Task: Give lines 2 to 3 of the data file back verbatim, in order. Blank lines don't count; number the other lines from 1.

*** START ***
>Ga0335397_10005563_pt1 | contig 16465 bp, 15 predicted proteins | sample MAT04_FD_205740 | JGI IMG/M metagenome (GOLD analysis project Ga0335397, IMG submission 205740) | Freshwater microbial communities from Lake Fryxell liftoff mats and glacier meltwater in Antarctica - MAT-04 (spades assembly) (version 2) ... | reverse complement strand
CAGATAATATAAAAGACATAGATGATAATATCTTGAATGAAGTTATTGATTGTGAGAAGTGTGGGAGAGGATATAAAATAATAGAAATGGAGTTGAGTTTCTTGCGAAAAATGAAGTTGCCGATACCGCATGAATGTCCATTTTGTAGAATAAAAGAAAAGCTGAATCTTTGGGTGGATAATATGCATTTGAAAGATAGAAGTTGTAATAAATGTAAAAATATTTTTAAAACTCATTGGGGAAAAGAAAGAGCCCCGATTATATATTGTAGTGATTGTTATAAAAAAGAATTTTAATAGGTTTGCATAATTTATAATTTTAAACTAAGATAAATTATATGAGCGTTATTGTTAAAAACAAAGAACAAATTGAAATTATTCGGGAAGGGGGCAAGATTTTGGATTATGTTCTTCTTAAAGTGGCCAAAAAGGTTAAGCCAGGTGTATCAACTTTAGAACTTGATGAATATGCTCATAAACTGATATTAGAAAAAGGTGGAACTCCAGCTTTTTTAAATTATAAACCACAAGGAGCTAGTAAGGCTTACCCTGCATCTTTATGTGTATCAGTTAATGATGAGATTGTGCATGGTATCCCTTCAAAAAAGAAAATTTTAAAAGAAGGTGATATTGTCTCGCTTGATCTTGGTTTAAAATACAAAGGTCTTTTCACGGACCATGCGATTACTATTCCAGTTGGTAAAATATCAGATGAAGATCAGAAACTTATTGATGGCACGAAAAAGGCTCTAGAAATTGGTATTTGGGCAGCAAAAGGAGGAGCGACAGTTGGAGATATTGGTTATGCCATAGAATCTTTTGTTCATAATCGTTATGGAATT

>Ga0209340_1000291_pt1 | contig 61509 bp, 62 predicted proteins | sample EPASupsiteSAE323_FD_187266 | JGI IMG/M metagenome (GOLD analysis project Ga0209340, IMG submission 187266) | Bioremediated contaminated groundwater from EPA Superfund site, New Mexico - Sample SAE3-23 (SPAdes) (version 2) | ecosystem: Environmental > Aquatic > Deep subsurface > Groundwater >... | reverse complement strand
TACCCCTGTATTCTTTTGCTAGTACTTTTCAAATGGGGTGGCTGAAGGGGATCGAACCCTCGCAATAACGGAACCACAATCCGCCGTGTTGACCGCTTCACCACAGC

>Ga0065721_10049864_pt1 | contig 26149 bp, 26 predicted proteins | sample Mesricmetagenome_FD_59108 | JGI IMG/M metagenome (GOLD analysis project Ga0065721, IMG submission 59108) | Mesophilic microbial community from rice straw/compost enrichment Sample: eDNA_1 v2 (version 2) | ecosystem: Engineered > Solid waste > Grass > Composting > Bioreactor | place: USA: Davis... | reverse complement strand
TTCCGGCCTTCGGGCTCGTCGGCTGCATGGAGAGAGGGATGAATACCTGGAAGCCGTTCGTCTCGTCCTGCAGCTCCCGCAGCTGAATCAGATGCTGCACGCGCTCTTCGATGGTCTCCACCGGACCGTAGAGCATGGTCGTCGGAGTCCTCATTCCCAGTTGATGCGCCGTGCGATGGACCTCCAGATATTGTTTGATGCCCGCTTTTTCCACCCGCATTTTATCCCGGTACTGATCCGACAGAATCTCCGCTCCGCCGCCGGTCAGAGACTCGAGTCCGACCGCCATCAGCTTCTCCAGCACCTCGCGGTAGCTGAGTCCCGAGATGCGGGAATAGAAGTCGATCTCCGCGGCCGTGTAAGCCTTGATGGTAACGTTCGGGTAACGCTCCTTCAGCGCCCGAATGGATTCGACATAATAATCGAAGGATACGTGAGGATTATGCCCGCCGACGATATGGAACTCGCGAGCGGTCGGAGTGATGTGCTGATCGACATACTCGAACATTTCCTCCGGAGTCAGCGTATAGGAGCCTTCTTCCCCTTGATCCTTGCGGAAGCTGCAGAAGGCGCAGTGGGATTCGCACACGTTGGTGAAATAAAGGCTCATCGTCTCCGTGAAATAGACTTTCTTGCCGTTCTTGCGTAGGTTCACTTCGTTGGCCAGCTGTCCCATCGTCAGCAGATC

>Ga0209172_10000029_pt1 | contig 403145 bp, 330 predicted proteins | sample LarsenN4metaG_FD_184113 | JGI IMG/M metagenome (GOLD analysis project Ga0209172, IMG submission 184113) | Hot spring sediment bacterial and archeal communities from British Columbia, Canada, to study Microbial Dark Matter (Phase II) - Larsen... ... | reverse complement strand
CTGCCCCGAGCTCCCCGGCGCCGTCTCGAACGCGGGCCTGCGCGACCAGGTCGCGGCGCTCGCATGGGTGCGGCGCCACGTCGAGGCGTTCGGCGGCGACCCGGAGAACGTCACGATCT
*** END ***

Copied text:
CAGATAATATAAAAGACATAGATGATAATATCTTGAATGAAGTTATTGATTGTGAGAAGTGTGGGAGAGGATATAAAATAATAGAAATGGAGTTGAGTTTCTTGCGAAAAATGAAGTTGCCGATACCGCATGAATGTCCATTTTGTAGAATAAAAGAAAAGCTGAATCTTTGGGTGGATAATATGCATTTGAAAGATAGAAGTTGTAATAAATGTAAAAATATTTTTAAAACTCATTGGGGAAAAGAAAGAGCCCCGATTATATATTGTAGTGATTGTTATAAAAAAGAATTTTAATAGGTTTGCATAATTTATAATTTTAAACTAAGATAAATTATATGAGCGTTATTGTTAAAAACAAAGAACAAATTGAAATTATTCGGGAAGGGGGCAAGATTTTGGATTATGTTCTTCTTAAAGTGGCCAAAAAGGTTAAGCCAGGTGTATCAACTTTAGAACTTGATGAATATGCTCATAAACTGATATTAGAAAAAGGTGGAACTCCAGCTTTTTTAAATTATAAACCACAAGGAGCTAGTAAGGCTTACCCTGCATCTTTATGTGTATCAGTTAATGATGAGATTGTGCATGGTATCCCTTCAAAAAAGAAAATTTTAAAAGAAGGTGATATTGTCTCGCTTGATCTTGGTTTAAAATACAAAGGTCTTTTCACGGACCATGCGATTACTATTCCAGTTGGTAAAATATCAGATGAAGATCAGAAACTTATTGATGGCACGAAAAAGGCTCTAGAAATTGGTATTTGGGCAGCAAAAGGAGGAGCGACAGTTGGAGATATTGGTTATGCCATAGAATCTTTTGTTCATAATCGTTATGGAATT

>Ga0209340_1000291_pt1 | contig 61509 bp, 62 predicted proteins | sample EPASupsiteSAE323_FD_187266 | JGI IMG/M metagenome (GOLD analysis project Ga0209340, IMG submission 187266) | Bioremediated contaminated groundwater from EPA Superfund site, New Mexico - Sample SAE3-23 (SPAdes) (version 2) | ecosystem: Environmental > Aquatic > Deep subsurface > Groundwater >... | reverse complement strand